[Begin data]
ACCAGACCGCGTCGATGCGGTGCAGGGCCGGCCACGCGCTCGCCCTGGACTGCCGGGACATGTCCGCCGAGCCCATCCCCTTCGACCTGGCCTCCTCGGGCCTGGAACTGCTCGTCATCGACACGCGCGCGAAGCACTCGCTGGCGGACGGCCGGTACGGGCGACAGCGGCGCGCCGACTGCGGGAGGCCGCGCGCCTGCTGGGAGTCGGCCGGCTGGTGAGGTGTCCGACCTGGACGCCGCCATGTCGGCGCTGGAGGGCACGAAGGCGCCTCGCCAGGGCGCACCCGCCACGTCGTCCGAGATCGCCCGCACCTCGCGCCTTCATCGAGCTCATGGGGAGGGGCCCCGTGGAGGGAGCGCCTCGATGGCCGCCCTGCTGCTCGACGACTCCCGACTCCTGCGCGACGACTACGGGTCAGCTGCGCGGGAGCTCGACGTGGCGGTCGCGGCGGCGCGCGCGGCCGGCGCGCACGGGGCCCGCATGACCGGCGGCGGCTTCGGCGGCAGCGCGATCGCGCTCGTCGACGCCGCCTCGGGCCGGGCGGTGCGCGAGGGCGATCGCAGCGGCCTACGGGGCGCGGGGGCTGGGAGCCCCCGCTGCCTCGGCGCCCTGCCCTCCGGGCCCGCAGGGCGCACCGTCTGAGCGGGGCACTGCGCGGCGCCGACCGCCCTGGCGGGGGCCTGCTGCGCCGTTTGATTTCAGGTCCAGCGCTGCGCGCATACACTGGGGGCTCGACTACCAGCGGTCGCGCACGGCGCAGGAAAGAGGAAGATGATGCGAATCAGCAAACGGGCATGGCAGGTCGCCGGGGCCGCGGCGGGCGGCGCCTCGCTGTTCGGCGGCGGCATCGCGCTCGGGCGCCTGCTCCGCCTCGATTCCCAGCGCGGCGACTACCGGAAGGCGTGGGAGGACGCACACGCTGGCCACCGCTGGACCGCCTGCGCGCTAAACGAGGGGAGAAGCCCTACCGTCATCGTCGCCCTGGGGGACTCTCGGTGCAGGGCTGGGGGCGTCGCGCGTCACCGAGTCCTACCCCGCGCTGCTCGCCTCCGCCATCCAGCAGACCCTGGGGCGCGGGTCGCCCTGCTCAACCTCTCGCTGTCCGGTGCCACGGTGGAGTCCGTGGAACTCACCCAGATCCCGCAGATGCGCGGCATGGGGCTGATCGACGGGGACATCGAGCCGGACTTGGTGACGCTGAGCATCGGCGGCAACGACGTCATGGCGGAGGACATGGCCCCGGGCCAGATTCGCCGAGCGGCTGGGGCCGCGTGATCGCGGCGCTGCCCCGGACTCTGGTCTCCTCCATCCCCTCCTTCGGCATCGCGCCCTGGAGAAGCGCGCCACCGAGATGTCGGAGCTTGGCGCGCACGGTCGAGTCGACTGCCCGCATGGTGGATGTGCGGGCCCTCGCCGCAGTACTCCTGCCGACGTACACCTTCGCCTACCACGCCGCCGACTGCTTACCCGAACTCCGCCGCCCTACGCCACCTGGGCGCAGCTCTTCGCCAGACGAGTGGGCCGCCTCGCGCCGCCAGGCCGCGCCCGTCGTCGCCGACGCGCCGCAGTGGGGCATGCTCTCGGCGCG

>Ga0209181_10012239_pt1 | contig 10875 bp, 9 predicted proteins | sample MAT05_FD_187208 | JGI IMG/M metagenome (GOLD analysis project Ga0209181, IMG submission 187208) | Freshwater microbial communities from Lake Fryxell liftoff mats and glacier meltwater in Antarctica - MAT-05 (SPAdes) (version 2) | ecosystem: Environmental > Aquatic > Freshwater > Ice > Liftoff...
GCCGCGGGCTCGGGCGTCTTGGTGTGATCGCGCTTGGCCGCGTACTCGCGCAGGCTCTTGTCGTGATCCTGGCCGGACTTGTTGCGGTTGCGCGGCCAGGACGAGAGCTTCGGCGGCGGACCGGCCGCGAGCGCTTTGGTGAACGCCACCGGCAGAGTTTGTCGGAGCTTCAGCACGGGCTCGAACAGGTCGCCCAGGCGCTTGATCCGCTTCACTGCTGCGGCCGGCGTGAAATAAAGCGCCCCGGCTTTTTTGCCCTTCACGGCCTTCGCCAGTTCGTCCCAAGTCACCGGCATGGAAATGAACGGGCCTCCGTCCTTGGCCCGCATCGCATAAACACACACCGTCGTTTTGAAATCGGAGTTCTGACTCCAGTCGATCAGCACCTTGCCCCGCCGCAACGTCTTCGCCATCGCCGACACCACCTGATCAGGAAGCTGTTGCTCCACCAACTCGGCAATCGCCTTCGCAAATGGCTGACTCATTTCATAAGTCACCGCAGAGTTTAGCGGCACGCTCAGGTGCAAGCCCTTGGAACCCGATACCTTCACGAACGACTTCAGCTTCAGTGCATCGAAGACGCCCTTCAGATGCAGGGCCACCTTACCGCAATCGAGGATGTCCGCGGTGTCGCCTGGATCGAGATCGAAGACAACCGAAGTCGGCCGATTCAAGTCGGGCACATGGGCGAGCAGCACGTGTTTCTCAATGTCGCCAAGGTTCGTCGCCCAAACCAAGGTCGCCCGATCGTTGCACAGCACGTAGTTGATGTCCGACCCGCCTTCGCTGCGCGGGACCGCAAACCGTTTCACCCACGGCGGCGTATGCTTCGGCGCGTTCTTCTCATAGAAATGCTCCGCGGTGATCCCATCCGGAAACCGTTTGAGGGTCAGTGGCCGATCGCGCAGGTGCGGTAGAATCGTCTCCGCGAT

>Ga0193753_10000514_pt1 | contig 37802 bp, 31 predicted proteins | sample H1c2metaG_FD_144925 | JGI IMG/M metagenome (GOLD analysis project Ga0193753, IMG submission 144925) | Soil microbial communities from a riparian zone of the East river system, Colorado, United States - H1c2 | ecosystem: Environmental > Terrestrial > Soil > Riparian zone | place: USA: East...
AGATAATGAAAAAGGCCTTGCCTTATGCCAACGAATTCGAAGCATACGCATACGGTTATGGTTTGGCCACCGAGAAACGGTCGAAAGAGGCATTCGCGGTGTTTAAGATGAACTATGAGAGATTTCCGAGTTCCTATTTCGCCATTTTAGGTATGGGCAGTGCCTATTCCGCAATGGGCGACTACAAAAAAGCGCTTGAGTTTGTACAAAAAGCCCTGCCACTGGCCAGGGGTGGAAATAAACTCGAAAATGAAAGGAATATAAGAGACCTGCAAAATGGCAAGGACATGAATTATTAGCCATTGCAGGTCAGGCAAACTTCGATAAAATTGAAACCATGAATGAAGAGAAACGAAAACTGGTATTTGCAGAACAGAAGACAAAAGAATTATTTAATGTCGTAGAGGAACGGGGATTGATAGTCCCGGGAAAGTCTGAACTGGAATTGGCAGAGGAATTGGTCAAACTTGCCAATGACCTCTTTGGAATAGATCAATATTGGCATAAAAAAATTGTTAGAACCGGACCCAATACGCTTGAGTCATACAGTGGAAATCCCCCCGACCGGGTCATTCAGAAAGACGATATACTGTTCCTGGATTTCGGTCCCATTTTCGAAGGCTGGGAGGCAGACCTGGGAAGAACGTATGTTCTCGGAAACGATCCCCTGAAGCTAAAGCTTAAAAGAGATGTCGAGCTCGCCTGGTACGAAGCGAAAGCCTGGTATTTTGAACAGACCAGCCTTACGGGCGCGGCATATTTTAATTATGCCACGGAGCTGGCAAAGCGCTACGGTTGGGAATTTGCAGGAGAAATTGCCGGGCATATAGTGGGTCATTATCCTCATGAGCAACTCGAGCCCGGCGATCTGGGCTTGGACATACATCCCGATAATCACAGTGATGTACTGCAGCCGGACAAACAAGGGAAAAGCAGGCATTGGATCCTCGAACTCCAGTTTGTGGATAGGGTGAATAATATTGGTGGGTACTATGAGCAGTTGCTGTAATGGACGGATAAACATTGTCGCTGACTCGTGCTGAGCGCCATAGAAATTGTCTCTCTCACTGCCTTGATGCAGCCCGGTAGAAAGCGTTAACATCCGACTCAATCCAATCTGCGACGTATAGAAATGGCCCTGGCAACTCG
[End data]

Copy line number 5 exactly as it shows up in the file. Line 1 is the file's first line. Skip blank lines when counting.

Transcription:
AGATAATGAAAAAGGCCTTGCCTTATGCCAACGAATTCGAAGCATACGCATACGGTTATGGTTTGGCCACCGAGAAACGGTCGAAAGAGGCATTCGCGGTGTTTAAGATGAACTATGAGAGATTTCCGAGTTCCTATTTCGCCATTTTAGGTATGGGCAGTGCCTATTCCGCAATGGGCGACTACAAAAAAGCGCTTGAGTTTGTACAAAAAGCCCTGCCACTGGCCAGGGGTGGAAATAAACTCGAAAATGAAAGGAATATAAGAGACCTGCAAAATGGCAAGGACATGAATTATTAGCCATTGCAGGTCAGGCAAACTTCGATAAAATTGAAACCATGAATGAAGAGAAACGAAAACTGGTATTTGCAGAACAGAAGACAAAAGAATTATTTAATGTCGTAGAGGAACGGGGATTGATAGTCCCGGGAAAGTCTGAACTGGAATTGGCAGAGGAATTGGTCAAACTTGCCAATGACCTCTTTGGAATAGATCAATATTGGCATAAAAAAATTGTTAGAACCGGACCCAATACGCTTGAGTCATACAGTGGAAATCCCCCCGACCGGGTCATTCAGAAAGACGATATACTGTTCCTGGATTTCGGTCCCATTTTCGAAGGCTGGGAGGCAGACCTGGGAAGAACGTATGTTCTCGGAAACGATCCCCTGAAGCTAAAGCTTAAAAGAGATGTCGAGCTCGCCTGGTACGAAGCGAAAGCCTGGTATTTTGAACAGACCAGCCTTACGGGCGCGGCATATTTTAATTATGCCACGGAGCTGGCAAAGCGCTACGGTTGGGAATTTGCAGGAGAAATTGCCGGGCATATAGTGGGTCATTATCCTCATGAGCAACTCGAGCCCGGCGATCTGGGCTTGGACATACATCCCGATAATCACAGTGATGTACTGCAGCCGGACAAACAAGGGAAAAGCAGGCATTGGATCCTCGAACTCCAGTTTGTGGATAGGGTGAATAATATTGGTGGGTACTATGAGCAGTTGCTGTAATGGACGGATAAACATTGTCGCTGACTCGTGCTGAGCGCCATAGAAATTGTCTCTCTCACTGCCTTGATGCAGCCCGGTAGAAAGCGTTAACATCCGACTCAATCCAATCTGCGACGTATAGAAATGGCCCTGGCAACTCG